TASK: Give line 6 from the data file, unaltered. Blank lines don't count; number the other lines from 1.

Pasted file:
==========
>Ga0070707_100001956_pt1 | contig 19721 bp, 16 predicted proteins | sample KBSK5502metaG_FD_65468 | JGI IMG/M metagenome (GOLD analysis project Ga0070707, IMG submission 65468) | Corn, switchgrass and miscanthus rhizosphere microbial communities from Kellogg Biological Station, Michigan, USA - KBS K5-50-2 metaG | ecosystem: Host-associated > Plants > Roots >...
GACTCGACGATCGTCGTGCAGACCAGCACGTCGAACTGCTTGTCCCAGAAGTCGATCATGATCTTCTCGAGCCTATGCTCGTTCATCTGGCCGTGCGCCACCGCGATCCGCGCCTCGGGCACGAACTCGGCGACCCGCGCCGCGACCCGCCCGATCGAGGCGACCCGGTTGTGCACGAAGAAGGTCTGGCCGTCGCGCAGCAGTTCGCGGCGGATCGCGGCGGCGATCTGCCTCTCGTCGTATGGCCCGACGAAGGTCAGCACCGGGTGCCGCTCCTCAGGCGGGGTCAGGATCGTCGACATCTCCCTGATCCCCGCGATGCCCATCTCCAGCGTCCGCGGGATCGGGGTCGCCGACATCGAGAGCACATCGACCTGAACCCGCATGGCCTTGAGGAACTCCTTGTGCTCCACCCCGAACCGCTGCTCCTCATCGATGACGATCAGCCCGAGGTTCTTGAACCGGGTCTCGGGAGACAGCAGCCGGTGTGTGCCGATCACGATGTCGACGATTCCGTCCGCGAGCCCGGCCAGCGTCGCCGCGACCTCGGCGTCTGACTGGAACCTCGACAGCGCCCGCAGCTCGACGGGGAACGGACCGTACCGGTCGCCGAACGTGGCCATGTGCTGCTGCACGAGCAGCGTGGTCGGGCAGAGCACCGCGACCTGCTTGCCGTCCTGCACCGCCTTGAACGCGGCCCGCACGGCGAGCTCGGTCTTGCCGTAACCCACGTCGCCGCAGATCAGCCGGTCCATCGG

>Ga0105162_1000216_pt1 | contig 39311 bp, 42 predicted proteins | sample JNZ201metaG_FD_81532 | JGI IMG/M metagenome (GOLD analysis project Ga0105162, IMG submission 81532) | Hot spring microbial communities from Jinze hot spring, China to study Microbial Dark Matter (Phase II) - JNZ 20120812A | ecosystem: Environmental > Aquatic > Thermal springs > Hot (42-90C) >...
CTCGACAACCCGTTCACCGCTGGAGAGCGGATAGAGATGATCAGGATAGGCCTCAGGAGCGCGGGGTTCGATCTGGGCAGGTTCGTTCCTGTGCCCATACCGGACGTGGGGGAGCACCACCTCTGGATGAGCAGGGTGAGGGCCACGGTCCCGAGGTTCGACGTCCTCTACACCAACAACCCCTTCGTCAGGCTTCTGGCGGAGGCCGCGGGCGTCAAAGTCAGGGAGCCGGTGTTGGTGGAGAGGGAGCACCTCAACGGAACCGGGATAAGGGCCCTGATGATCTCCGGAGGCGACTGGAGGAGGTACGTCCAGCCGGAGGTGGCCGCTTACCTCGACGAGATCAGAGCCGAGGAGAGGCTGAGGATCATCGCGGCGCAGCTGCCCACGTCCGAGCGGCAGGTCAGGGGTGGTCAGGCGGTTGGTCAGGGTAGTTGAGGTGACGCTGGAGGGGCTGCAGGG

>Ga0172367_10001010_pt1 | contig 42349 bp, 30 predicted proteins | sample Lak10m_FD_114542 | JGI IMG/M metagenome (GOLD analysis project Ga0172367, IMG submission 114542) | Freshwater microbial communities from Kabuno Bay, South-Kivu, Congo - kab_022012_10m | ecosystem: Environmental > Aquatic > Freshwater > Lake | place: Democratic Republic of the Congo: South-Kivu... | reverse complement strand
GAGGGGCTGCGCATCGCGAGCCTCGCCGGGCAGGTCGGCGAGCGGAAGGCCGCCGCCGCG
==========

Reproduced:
GAGGGGCTGCGCATCGCGAGCCTCGCCGGGCAGGTCGGCGAGCGGAAGGCCGCCGCCGCG